Some may argue that it's inappropriate to celebrate right now in Big Sur, an area still ravaged physically and emotionally following last month's devastating Pfeiffer Fire.

But the organizers of the second annual Big Sur Foragers Festival (Jan. 17-19) see things differently. The event is planned as a salute to the land and its bounty, and to the undying spirit of the folks who call the wild southland home.

"Despite what happened there's an overhanging vibration of good feelings and how people came together in their hope and belief in our ability to rebuild," said chef Matt Glazer of the Big Sur Roadhouse, a building that served as a crisis center (and what Glazer called "Big Sur's living room") during the pre-Christmas fire that destroyed 34 homes. "People are still meeting here, with family, with insurance brokers. It's been an emotional rollercoaster."

Glazer believes it's time to pause as a community to give thanks...and give money to the Big Sur Health Center, the local nonprofit instrumental in the lives of locals before, during and after the fire.

"I can't imagine life in Big Sur without the health center, which provides so many services regardless of an individual's ability to pay," said Glazer.

While the Pfeiffer Fire may have caught residents unaware in the middle of the night, the immediate help and support they received surprised no one within this close-knit community.


The Big Sur Health Center led the way in that assistance, treating firefighters and homeowners on the front lines and maintaining a critical community hot line that disseminated information.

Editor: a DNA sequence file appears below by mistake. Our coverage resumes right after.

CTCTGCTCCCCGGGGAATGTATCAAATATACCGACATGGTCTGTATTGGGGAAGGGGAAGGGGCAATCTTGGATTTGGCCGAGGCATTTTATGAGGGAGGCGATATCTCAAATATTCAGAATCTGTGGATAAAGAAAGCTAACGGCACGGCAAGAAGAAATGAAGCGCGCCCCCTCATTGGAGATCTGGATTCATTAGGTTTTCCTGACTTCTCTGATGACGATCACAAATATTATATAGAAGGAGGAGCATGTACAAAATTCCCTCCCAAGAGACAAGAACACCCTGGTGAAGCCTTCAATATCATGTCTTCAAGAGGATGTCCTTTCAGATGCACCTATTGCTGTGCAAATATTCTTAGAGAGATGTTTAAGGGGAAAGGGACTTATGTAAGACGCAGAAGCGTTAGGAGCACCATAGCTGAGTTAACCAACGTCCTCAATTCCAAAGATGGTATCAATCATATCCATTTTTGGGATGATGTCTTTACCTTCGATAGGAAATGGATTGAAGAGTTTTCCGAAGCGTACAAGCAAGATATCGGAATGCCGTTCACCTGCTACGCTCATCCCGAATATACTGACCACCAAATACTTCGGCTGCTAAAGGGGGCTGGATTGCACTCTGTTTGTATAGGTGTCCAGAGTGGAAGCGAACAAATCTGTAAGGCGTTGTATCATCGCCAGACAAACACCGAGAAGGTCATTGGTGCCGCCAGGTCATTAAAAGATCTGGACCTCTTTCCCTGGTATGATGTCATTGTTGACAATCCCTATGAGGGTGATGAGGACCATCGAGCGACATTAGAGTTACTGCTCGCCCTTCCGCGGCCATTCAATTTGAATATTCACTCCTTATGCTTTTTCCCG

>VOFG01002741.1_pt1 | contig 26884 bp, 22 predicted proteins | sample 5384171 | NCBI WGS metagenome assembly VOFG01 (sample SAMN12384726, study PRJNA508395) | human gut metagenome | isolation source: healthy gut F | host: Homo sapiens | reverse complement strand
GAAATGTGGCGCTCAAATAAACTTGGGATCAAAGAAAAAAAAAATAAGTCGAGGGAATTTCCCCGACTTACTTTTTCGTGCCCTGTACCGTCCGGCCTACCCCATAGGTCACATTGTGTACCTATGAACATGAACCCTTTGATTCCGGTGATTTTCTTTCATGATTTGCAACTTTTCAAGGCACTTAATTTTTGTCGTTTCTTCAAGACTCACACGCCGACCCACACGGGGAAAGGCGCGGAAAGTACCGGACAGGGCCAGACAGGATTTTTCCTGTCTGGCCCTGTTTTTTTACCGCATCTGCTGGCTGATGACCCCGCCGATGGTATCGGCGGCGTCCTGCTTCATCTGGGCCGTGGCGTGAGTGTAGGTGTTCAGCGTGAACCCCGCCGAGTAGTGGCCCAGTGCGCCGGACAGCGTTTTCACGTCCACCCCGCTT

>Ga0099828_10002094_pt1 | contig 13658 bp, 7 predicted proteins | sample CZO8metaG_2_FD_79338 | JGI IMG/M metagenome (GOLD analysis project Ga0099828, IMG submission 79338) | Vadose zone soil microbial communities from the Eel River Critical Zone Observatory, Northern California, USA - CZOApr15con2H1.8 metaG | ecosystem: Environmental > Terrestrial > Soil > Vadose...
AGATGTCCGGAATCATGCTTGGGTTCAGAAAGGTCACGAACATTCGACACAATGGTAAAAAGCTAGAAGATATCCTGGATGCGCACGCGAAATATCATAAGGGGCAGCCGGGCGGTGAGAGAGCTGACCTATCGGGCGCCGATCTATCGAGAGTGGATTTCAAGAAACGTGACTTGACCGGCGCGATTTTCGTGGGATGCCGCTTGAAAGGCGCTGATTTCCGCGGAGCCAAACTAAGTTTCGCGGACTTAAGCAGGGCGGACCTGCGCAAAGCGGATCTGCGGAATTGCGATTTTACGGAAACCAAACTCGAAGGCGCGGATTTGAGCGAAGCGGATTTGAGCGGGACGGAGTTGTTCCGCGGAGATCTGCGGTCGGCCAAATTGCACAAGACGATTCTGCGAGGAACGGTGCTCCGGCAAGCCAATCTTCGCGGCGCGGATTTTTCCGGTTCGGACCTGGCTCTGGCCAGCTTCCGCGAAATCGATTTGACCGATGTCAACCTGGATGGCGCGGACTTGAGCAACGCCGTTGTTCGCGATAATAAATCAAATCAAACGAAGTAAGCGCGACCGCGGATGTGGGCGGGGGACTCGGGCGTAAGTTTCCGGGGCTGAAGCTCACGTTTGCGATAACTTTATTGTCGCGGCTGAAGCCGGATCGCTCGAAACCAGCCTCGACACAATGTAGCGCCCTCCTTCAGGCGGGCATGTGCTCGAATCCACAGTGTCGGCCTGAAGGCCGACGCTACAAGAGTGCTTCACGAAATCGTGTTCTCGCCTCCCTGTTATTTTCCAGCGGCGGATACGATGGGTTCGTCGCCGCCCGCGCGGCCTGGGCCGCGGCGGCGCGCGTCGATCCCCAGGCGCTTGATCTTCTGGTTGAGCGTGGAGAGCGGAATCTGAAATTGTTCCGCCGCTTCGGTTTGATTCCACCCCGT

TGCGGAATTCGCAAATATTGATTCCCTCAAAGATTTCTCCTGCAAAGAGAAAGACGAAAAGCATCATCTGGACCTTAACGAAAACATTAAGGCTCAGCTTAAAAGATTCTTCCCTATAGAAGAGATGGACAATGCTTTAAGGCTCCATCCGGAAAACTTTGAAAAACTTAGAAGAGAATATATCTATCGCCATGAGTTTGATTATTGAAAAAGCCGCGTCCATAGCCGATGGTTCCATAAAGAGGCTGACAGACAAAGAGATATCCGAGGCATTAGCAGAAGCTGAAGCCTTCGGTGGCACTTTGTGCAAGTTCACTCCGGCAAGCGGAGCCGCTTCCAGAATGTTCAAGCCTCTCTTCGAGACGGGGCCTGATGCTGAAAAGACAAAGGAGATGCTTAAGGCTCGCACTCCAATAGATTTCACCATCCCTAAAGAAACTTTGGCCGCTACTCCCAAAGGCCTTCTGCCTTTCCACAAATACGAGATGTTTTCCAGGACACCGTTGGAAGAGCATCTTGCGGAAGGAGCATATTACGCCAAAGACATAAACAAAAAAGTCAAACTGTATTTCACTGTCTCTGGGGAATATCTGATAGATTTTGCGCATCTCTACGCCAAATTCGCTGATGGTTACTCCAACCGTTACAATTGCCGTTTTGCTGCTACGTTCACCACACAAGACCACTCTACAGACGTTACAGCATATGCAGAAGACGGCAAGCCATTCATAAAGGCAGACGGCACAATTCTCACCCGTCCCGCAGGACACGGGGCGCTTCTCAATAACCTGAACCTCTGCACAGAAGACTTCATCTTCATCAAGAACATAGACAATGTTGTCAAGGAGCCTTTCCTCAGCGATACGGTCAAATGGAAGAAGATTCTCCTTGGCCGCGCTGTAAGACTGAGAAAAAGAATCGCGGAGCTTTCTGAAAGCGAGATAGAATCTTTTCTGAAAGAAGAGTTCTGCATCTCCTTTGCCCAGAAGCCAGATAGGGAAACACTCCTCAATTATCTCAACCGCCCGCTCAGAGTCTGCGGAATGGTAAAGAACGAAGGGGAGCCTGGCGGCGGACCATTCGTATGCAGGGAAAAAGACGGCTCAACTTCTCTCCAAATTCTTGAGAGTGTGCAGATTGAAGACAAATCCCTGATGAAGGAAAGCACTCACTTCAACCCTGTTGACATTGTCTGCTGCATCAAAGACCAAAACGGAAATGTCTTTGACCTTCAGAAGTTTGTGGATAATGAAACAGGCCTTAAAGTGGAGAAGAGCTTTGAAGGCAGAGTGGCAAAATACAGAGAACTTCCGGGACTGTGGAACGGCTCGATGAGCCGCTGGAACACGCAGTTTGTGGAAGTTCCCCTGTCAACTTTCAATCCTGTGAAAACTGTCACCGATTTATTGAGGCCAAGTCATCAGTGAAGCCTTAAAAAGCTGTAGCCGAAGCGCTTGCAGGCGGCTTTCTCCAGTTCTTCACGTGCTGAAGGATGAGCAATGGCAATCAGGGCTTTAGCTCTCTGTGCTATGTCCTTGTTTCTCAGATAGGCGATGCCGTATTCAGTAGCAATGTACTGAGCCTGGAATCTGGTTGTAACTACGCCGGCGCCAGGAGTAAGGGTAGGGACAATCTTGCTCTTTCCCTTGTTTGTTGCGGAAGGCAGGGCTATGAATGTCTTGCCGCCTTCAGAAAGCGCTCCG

"The health center is proud to have been a part of the team effort in assisting our friends and neighbors," said Sharen Carey, executive director of the BSHC. "This season, the main focus in the community was on supporting the fire victims — and rightfully so.

The Big Sur Foragers Festival, held Friday through Sunday at various locations, is a culinary exploration into the world of wild foods.
The Big Sur Foragers Festival, held Friday through Sunday at various locations, is a culinary exploration into the world of wild foods. (COURTESY OF JIM PINCKNEY)
As we move forward, the Foragers Festival becomes even more important in that 100 percent of proceeds will go directly to support the health center services that are so vital to this community, especially in times of emergencies and local disasters."

The Foragers Festival is a culinary exploration into the world of wild foods. There's not much to forage currently, however, and not necessarily because of the fire. The lack of rain this season has prevented the wild mushrooms from popping up on the normally verdant hills.

"While we'd love for there to be mushrooms, the original idea of the festival was not to be that limited and focused," said Glazer, one of the organizers of the event that grew out of the now-defunct Chanterelle Festival. "This event is about the bounty of Big Sur, and I'm sure all the chefs involved will come up with something special."